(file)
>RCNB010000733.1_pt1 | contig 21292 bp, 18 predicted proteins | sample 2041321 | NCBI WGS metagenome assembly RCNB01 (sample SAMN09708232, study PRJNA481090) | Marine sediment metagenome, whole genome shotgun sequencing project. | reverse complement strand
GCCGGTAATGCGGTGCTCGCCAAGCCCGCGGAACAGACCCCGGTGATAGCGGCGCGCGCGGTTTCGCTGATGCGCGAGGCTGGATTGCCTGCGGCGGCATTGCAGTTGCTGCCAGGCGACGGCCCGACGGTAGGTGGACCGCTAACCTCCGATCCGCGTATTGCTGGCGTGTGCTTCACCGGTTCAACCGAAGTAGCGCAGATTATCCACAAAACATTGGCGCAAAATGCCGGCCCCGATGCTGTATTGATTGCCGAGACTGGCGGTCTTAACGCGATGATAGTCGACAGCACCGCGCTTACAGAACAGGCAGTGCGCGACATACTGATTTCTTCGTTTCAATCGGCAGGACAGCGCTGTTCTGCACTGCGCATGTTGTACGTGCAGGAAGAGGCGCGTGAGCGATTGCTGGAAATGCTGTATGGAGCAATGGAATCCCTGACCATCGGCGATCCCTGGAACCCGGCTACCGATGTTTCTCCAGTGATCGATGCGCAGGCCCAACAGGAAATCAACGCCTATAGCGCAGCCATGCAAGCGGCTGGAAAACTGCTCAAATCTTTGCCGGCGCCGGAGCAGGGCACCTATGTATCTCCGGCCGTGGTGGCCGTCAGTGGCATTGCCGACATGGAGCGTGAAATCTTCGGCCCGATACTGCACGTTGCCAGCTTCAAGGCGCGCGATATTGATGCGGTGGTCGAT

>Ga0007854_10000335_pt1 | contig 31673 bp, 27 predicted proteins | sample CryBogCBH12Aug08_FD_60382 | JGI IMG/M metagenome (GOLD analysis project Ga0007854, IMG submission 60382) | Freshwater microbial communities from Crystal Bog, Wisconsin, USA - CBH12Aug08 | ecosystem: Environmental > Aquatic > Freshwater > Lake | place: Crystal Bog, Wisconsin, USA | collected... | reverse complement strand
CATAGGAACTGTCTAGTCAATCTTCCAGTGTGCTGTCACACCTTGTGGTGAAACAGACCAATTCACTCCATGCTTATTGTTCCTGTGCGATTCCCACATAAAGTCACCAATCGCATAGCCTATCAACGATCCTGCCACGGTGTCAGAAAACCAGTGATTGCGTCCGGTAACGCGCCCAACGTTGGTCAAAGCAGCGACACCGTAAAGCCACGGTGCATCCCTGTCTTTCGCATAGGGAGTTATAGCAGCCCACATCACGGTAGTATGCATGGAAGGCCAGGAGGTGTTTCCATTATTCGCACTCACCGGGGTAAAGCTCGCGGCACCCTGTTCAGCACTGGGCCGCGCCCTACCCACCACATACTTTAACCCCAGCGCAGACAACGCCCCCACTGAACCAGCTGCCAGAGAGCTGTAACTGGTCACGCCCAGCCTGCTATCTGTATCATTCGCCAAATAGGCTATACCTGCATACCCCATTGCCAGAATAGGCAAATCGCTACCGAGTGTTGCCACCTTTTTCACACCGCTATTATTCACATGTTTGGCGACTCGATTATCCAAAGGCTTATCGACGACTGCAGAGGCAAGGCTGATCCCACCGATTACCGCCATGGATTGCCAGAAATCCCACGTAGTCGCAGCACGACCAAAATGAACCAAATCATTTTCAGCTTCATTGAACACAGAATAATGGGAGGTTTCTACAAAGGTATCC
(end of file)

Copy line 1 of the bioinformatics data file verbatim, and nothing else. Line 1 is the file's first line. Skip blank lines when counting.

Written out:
>RCNB010000733.1_pt1 | contig 21292 bp, 18 predicted proteins | sample 2041321 | NCBI WGS metagenome assembly RCNB01 (sample SAMN09708232, study PRJNA481090) | Marine sediment metagenome, whole genome shotgun sequencing project. | reverse complement strand